“It’s a bottomless pit,” said Lange. Many officials here see the tariffs as part of broader concerns they have over Trump’s “America First” agenda and what it means for the continent that has so far relied more on U.S. partnership than other blocs or countries.
In Europe, there also appears to be a growing assumption that diplomacy alone is not working in dealing with the current U.S. administration. The president of the European Commission, Jean-Claude Juncker, called the Trump proposal “a blatant intervention to protect U.S. domestic industry,” and threatened to take countermeasures.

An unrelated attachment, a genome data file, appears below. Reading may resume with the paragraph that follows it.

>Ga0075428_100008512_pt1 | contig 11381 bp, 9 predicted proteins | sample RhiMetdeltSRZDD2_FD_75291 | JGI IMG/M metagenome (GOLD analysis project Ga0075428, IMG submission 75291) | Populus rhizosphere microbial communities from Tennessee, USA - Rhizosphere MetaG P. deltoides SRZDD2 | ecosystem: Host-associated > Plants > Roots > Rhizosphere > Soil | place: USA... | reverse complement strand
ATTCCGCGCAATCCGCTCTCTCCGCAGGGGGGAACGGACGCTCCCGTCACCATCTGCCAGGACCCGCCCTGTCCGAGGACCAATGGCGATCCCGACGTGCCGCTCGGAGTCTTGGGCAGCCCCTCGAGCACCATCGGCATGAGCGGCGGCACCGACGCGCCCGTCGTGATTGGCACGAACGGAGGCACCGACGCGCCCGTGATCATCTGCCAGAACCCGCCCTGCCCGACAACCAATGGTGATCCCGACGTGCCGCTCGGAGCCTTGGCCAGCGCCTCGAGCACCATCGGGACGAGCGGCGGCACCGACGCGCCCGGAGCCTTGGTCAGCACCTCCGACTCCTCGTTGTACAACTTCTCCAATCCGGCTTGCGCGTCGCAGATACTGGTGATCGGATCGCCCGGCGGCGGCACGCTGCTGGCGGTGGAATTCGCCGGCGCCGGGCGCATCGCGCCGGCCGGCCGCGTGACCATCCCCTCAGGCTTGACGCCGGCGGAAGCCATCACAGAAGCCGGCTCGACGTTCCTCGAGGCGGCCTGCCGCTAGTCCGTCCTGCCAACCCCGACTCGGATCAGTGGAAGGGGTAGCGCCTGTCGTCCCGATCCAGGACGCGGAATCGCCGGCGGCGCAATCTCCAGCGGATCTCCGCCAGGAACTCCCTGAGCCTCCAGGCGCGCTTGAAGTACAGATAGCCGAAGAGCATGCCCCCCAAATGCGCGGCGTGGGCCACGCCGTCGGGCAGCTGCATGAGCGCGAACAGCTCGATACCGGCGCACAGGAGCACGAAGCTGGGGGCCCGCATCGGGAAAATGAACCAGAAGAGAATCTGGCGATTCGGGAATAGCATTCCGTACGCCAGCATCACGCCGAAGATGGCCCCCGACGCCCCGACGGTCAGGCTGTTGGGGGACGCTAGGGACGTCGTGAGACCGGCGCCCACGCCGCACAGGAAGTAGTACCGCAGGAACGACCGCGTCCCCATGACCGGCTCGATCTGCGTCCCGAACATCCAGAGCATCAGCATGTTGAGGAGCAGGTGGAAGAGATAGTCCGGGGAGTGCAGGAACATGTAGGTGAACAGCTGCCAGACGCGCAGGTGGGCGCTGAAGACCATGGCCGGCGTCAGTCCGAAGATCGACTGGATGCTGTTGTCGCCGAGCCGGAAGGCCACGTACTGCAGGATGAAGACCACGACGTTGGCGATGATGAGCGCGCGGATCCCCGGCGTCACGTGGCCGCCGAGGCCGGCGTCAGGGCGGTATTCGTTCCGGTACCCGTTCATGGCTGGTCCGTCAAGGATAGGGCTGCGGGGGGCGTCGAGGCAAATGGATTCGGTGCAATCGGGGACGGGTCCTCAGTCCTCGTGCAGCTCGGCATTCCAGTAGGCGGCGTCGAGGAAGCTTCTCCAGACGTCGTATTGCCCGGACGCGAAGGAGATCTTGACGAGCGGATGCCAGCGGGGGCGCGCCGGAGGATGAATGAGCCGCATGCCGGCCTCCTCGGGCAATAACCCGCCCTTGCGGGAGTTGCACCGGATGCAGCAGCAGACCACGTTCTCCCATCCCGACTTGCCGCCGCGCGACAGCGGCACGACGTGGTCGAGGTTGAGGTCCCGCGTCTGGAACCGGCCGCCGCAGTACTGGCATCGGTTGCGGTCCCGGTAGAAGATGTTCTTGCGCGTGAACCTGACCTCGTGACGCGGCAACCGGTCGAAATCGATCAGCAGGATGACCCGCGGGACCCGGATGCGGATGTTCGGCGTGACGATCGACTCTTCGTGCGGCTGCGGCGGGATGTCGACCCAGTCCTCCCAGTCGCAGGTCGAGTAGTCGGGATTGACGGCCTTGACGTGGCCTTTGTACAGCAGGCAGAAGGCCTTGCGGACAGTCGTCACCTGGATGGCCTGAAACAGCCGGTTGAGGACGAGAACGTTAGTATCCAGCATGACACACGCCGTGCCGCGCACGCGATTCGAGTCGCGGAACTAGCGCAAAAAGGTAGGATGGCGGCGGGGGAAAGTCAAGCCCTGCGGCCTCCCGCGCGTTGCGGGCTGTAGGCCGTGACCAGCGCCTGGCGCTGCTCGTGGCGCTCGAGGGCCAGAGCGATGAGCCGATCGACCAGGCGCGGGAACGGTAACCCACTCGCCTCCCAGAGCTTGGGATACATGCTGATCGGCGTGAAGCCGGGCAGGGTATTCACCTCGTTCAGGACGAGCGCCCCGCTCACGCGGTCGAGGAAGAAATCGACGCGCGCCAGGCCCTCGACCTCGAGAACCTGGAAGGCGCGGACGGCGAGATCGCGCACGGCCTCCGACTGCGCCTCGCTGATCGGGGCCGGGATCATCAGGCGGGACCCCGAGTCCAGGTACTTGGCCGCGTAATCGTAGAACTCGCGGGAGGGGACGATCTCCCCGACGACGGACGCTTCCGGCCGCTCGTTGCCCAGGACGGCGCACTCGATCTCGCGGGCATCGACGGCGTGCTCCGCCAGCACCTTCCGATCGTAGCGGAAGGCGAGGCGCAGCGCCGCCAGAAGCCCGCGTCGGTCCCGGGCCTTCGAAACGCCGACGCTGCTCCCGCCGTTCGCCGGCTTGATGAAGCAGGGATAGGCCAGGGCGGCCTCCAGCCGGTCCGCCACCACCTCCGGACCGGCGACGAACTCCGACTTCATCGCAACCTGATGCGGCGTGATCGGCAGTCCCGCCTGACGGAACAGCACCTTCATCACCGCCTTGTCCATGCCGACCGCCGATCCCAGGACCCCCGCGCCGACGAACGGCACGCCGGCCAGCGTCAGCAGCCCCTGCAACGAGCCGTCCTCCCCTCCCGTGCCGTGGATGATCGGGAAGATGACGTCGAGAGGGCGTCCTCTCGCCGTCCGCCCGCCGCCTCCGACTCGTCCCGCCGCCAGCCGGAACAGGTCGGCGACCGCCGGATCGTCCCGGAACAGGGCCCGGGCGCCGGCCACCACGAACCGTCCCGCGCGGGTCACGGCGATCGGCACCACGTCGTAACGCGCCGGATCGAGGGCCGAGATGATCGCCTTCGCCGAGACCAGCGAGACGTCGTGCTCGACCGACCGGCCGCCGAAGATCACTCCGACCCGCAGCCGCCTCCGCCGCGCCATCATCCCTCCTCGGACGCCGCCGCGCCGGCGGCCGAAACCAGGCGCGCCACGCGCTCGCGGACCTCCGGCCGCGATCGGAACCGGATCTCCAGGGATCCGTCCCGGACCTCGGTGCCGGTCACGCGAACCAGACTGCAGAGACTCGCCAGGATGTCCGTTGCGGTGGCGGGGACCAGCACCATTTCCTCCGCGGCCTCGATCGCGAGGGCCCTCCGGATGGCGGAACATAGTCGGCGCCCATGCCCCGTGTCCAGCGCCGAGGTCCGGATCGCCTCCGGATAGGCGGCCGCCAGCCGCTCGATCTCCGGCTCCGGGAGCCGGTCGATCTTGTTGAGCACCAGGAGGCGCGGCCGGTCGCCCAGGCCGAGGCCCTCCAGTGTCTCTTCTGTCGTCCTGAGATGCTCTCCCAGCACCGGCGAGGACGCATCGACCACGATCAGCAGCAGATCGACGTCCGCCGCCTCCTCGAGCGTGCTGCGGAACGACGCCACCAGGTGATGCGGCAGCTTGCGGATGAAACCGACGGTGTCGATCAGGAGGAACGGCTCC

“We will not sit idly while our industry is hit with unfair measures that put thousands of European jobs at risk.”